E.  Whosoever is organising the closing reception (usually the Chief Minister of Goa, who is also ex-officio Chairman of ESG) must be made to realise that keeping the press, especially the out of Goa press, away, from the stars and winners of the festival, after the awards have been announced, is a self-destruct policy. It is at this stage that the press need most access to the award winners and their teams, ideally over cocktails and dinner, to do their jobs. So far, the ESG steadfastly refuses to give any invitations to the press, especially the ‘foreign’ press. Besides trying to save some money, I see no logic in this stand. After the awards ceremony and the screening of the closing film, there would not be more than 100 media-persons left in Panaji. Most media-persons leave the same night or before for their respective base towns or cities. Of these, not more than 75 would be keen on attending the closing dinner. Surely parties that cater to 500 or more invitees can accommodate 75 more. It is humiliating to see some colleagues tapping source after source to procure a card.

7.  VIP Enclosure

Before/after a screening, VIPs and film crews are taken to a VIP enclosure in INOX, where they wait for about 15-20 minutes. These minutes can be priceless for journalists who can get hold of these dignitaries and make stories from brief interactions. The press, however, is kept out of this VIP area. Of course, if a person does not want to talk to the press, the media-person can be politely told so, and there is security around to ensure that such a decision is respected. I have heard that one reason why the press is barred there is the fact that snacks and tea/coffee are served there, free, and the media-person might partake of such offerings. Well, how miserly can you get!

8. Transport

A.  Having free auto-rickshaw shuttles from near INOX to Kala Academy is a boon indeed. But here too, impractical rules have made it less effective. Firstly, you need to walk 200 metres from INOX to get to the rickshaw stand. Then, the rickshaw drops you 200 metres away from the Kala Academy entrance. You thus walk 400 metres. And the rickshaw plies for only 400 metres. Walking is not an unwelcome exercise, but not when you have mobility issues/are a senior citizen/need to rush to catch a movie. Moreover, the service stops by about 8.30 pm, when there are still two more shows to be held. This arrangement needs reconsideration. A few rickshaws must ply till the last shows are over, at either venue.

B.  The PIB knows fully well how many cards it has distributed for a particular reception/ event. Buses/coaches must be arranged accordingly. We always find that there are fewer coaches than media-persons, leaving some of us stranded, waiting for good Samaritans to offer lifts, or for additional buses to arrive/same buses to return after the drops. The same arrangements must be in place for return journeys. At least one coach must be stationed to depart only when the reception ends. Others might leave as they get full.

9.  Approach

Access to the INOX parking lot road is blocked on the 20th till the 28th of November. That might be due to security and traffic considerations, and is fine by me. A small gap, about 6 ft. high and 3 ft. broad, is left in the barricade, during some years, 2019 included, through which humans can pass, by jumping over a bamboo/rod some 2 ft. above the ground. Persons with any impediment in movement will find it impossible to execute this jump. Now, after you have crossed this hurdle (literally), you come to an entrance/exit to the INOX Complex, which is blocked. The second entrance/exit is also blocked. So is the third. You can only enter from the fourth entrance, which means a detour of a good 150 metres. Precious time is lost in the bargain. Then comes the queue for screening of bags, followed by the security check, and frisking. Since there is screening and frisking in place, why not arrange the same at the first entrance, and save everybody so much inconvenience?

10. Bag and contents

A.  Everybody, including media-persons, is given a bag that contains catalogues and other printed material. Fine. Except the bag has threads dangling all over and is of inferior quality. Either give good quality bags or stop giving bags altogether. Why are the bags inferior? Some money is saved? Nobody has checked them?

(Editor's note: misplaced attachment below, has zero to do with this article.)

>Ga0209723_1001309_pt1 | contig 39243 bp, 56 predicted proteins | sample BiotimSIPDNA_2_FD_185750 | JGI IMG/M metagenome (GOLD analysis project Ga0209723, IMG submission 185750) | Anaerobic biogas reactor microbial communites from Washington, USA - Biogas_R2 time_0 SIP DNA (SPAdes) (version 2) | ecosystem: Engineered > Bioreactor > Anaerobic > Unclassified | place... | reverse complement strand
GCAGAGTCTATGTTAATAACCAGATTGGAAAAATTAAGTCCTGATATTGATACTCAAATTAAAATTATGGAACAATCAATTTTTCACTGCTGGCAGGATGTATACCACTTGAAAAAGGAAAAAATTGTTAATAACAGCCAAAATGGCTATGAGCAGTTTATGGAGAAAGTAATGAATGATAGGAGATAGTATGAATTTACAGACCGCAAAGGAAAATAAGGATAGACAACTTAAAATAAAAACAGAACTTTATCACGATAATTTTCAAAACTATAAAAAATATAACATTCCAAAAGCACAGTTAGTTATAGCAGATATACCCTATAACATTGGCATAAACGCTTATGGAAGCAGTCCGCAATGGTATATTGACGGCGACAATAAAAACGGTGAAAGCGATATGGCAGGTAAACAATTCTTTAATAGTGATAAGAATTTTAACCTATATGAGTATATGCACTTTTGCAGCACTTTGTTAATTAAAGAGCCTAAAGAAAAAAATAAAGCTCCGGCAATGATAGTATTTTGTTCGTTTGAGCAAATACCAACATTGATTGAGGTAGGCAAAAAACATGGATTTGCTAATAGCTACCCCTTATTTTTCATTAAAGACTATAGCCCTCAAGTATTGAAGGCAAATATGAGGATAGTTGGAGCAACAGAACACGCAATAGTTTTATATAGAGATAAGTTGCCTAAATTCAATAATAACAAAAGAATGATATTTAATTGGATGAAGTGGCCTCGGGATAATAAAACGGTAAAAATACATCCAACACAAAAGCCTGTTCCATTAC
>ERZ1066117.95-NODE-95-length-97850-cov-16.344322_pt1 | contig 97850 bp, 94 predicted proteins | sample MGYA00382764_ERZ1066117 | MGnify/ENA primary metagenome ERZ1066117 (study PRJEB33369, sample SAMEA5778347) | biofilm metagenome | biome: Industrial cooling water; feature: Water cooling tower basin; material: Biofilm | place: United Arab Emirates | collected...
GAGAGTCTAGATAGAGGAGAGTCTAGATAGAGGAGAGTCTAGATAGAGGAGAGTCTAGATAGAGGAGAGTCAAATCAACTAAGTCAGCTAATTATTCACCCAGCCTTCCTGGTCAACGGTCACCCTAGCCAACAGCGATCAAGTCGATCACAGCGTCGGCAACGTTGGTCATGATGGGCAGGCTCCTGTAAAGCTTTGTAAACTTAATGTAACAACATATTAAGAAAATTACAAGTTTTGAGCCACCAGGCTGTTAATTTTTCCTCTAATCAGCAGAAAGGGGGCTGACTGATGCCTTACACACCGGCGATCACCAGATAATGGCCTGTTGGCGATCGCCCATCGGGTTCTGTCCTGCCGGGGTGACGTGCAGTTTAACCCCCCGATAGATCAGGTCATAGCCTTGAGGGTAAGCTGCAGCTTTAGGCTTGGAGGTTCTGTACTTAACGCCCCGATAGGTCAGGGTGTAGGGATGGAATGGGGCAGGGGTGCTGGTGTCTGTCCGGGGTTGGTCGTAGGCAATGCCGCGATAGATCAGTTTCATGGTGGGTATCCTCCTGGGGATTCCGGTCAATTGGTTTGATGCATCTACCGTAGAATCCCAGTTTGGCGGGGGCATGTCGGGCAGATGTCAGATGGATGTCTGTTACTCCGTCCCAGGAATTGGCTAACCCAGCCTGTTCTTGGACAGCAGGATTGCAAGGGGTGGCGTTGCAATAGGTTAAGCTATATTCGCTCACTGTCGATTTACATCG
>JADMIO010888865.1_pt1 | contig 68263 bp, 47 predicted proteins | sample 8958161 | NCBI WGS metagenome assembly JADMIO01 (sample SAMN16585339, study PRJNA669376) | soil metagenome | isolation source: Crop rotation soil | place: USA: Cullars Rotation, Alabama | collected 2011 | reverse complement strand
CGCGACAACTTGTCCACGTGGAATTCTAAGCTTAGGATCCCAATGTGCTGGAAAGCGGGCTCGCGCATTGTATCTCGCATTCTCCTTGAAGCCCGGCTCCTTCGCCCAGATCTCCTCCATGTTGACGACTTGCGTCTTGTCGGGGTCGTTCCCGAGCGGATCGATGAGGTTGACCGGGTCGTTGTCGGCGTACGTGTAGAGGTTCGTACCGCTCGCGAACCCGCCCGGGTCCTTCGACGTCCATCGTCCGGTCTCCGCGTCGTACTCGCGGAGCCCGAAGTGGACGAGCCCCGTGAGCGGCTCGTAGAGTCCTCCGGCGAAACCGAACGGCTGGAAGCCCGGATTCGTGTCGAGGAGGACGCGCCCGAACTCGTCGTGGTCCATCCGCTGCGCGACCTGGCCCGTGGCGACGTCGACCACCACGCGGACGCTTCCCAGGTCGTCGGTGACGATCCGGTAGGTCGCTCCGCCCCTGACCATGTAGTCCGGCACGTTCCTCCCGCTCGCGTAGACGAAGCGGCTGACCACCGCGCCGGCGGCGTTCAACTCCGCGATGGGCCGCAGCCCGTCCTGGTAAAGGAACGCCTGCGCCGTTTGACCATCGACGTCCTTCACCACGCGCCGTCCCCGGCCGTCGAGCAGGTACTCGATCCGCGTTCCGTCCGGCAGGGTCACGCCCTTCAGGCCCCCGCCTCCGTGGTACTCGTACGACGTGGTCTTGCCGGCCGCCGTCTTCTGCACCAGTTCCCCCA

B.  In some earlier years, we found a chocolate and discount coupons for use at local retail outlets. We do not mind not getting the coupons, but a chocolate was a great idea. In wholesale, a chocolate would cost Rs. 10 each. If sponsored, it would cost nothing. Surely a sum of Rs. 1, 00,000 (Rs. 10 x 10,000) can be allotted towards this sweet inclusion.

11. At a Press Conference held on 19 November at the ESG premises, the Chief Minister of Goa, Dr. Pramod Sawant, and the Director of IFFI 2019, Mr. Chaitanya Prasad, agreed to two suggestions from the media. The first one was about having a separate queue for media-persons at cinema halls, since they need to rush from place to place and file stories. The suggestion was accepted. The second suggestion was made by this writer, and it asked for the recognition of veterans who have attended 25 or more IFFIs and/or have completed fifty years in film journalism. This was accepted too. However, no separate queue was seen for media. And though I provided both the Directorate of Film Festivals (DFF) and the PIB with a list of 14 persons who qualified as veterans, they were not honoured at IFFI 50. We expected a memento and a certificate to be handed over at the closing function or any other public occasion. Mr. Prasad ruled out handing over the mementoes and certificates at the closing ceremony. He went on to tell me that he cannot even sanction the idea, in principle, himself, and will have to talk “to the Minister”. Mrs. Mrunal Niket Walke, General Manager of ESG, told me that she will speak to the Chief Minister about this. Two emails were sent, to PIB, DFF and ESG respectively, but no reply was received. That is where the matter stands.

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About Siraj Syed

Syed Siraj
(Siraj Associates)

Siraj Syed is a film-critic since 1970 and a Former President of the Freelance Film Journalists' Combine of India.

He is the India Correspondent of and a member of FIPRESCI, the international Federation of Film Critics, Munich, Germany

Siraj Syed has contributed over 1,015 articles on cinema, international film festivals, conventions, exhibitions, etc., most recently, at IFFI (Goa), MIFF (Mumbai), MFF/MAMI (Mumbai) and CommunicAsia (Singapore). He often edits film festival daily bulletins.

He is also an actor and a dubbing artiste. Further, he has been teaching media, acting and dubbing at over 30 institutes in India and Singapore, since 1984.

Bandra West, Mumbai